Less Frustration. More Investigation. How To Reduce Rater Certification Inefficiency in Alzheimer’s Clinical Trials
Trifecta Clinical’s Rick Ward and Dr. Richard Mohs from the Global Alzheimer’s Platform Foundation (GAP) recently came together via webinar to discuss how to speed the delivery of innovative therapies to those afflicted with Alzheimer’s by reducing the time and cost of clinical trials. The webinar, Positively Disrupting Rater Training Certification in Alzheimer’s Research, can be found online. Trifecta’s InvestigatorSpace® platform, a fully integrated training and communication study portal, is being leveraged by GAP for this initiative to support the reduction and elimination of redundant training in Alzheimer’s disease studies.
The need for a reformed clinical trial process in Alzheimer’s studies comes from the various inefficiencies in current trials. The greatest inefficiency is the redundant training that raters must go through in order to administer a study. Highly qualified raters often have to spend time retraining on the same scales for multiple studies because in the current system, raters are required to be recertified at the beginning of every study. Although sponsors must ensure the quality of the data collected, rater recertification is a frustrating burden, as raters are often recertified 4-5 times on roughly the same scales. This is a very time-consuming process that slows study start-up and takes the rater’s valuable time and focus away from ongoing studies. Additionally, most sponsors expect that sites will already have prequalified, pre-trained raters, and some have had difficulty identifying new qualified raters because no natural path to receive that training and qualify new raters currently exists.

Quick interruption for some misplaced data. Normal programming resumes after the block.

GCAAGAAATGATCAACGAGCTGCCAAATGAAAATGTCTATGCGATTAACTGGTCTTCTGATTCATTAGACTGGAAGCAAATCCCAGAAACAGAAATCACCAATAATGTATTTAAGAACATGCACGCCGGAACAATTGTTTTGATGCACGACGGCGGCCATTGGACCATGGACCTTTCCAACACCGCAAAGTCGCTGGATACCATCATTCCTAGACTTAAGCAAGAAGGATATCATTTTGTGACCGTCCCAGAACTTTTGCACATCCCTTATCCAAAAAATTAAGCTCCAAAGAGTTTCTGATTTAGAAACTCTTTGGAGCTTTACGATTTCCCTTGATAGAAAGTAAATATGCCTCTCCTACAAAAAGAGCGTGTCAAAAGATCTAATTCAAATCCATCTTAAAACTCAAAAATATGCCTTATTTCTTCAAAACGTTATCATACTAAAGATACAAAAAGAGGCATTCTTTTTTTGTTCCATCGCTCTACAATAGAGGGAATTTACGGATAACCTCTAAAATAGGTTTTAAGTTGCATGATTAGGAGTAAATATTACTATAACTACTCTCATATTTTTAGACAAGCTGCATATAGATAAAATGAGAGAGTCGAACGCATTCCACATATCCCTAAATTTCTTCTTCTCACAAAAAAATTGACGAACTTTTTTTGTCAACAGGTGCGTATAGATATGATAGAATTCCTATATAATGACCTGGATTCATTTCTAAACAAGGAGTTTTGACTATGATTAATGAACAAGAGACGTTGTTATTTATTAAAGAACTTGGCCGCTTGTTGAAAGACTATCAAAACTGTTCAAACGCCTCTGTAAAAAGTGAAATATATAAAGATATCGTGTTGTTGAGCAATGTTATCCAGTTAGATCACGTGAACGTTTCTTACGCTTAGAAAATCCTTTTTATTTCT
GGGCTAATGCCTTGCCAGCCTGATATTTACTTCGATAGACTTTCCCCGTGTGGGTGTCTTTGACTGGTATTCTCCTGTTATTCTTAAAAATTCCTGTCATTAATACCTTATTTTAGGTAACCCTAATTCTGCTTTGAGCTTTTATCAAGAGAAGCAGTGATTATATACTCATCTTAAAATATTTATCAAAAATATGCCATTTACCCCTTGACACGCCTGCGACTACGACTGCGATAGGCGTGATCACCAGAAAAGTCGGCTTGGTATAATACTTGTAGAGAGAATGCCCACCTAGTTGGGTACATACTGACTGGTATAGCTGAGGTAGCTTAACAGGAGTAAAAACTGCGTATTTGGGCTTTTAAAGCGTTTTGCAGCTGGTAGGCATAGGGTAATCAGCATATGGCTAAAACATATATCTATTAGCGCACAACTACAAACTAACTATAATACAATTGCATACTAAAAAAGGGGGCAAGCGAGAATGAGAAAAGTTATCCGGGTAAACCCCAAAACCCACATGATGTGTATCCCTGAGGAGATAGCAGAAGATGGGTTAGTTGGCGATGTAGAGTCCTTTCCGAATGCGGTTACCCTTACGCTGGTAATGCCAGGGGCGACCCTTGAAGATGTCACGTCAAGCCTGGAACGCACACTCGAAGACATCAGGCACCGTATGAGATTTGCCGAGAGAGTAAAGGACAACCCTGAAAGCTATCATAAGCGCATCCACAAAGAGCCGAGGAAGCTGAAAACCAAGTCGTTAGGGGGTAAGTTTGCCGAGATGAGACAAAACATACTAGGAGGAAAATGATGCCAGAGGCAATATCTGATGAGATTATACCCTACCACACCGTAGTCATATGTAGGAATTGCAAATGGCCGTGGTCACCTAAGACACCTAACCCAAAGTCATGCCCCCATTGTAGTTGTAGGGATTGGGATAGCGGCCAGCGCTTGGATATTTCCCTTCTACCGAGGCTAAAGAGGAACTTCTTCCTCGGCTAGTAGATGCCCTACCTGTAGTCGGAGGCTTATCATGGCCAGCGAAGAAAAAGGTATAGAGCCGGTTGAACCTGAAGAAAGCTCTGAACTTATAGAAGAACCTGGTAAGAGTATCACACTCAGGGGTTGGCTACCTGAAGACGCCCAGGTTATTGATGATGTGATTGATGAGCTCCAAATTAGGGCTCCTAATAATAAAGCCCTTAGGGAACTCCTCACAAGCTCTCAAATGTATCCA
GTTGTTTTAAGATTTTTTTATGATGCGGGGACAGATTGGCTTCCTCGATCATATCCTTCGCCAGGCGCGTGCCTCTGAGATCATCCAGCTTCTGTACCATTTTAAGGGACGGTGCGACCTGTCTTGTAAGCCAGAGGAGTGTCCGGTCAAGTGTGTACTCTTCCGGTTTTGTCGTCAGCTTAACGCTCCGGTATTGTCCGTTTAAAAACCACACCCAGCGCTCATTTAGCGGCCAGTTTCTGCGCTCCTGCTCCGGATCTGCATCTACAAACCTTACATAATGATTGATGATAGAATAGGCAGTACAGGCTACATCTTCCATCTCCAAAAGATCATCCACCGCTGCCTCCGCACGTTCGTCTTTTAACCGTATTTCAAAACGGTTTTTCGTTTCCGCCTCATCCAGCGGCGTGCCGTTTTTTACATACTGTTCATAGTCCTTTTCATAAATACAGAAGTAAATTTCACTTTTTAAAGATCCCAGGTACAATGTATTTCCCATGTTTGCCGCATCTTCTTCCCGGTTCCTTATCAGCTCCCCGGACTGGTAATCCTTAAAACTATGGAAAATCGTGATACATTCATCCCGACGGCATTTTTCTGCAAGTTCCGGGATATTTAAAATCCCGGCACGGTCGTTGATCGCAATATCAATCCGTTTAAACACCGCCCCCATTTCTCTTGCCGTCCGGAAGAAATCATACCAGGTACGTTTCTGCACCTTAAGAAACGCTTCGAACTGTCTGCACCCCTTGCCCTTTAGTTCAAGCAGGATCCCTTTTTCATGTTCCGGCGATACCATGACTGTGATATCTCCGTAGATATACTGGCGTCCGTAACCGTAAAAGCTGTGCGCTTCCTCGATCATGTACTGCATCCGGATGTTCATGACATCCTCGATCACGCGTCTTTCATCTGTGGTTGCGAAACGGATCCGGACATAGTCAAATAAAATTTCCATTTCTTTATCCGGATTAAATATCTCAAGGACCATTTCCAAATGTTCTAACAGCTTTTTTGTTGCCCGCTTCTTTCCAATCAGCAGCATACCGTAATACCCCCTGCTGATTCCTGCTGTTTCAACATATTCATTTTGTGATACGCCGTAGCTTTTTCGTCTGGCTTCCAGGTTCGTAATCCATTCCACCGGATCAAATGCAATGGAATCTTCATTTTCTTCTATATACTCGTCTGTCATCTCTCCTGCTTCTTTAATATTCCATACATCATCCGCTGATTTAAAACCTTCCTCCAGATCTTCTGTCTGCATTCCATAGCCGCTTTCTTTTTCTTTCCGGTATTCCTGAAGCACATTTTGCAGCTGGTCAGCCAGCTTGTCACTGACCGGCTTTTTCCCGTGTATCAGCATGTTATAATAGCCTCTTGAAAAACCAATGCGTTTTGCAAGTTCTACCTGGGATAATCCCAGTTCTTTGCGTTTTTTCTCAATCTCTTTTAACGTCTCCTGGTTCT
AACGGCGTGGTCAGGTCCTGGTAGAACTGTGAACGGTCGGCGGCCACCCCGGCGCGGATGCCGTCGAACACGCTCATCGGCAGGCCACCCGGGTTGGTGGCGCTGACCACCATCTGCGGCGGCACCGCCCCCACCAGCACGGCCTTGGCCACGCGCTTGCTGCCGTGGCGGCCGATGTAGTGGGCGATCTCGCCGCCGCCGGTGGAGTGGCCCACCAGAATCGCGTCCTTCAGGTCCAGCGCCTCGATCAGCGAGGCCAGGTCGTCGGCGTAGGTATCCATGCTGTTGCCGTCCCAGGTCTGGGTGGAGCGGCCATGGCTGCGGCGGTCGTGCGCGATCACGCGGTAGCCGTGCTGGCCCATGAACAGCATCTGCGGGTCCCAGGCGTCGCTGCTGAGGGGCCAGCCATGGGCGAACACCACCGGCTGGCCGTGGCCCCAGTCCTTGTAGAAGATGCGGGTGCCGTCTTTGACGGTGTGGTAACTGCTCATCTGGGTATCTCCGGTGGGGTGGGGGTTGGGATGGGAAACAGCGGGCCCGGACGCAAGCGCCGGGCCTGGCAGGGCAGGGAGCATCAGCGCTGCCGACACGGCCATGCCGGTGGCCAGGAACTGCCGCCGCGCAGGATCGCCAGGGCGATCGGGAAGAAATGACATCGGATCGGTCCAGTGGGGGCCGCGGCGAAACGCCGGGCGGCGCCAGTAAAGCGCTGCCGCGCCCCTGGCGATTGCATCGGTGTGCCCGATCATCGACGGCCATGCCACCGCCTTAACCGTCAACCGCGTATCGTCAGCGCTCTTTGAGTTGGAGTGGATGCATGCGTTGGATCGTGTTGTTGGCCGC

Addressing Inefficiencies: A 3-Step Process
In order to tackle these current inefficiencies, GAP is working on introducing a 3-step process that will reduce the redundancy and frustration of re-training and increase training efficiency and speed. The first step is to establish a “minimum standard” that defines rater certification across multiple scales. By standardizing scales across all studies, some of the time-consuming frustration in retaking training is eliminated. The next step is to establish a database to collect information on the experience and quality of ratings previously performed by site raters in monitored studies. This database, which is where InvestigatorSpace comes in, will be a repository for that information and will make it easier for sponsors to identify qualified raters.
The third step in this process involves simplifying the rater certification process itself. Proven raters (those who have a medical background, prior experience and previous certification) will be certified through a ‘grandfathering’ exercise. Their level of mastery will be determined by video proof reviewed by an expert rater. Experienced raters (raters with greater than one year experience working with any cognitively impaired population) will go through targeted scale training, and new raters (those who have limited or no previous experience working with a specific scale) will undergo extensive training.
To move forward with research and find new cures and treatments to help patients and families suffering from Alzheimer’s, the rater training process must become more sustainable and allow pathways for new and experienced raters alike. This collaboration is an effort to introduce a vision and plan that maintains the quality of the data produced from trial sites while increasing efficiency. Database management including documentation of proven raters is certainly key to ensuring a program like this is successful, and going forward, the quality of the program will be monitored and performance data will be collected. Standardizing scales and reforming the time-consuming process of redundant rater recertification combined with the creation of new training paths for both experienced and new raters will reduce training redundancy and help increase efficiency and speed in Alzheimer’s disease trials.
To learn more about how Trifecta is partnering to reduce the frustration and inefficiency of redundant rater training across a wide variety of therapeutic areas including Alzheimer’s, Oncology, Dermatology, CNS and Autoimmune diseases, please contact firstname.lastname@example.org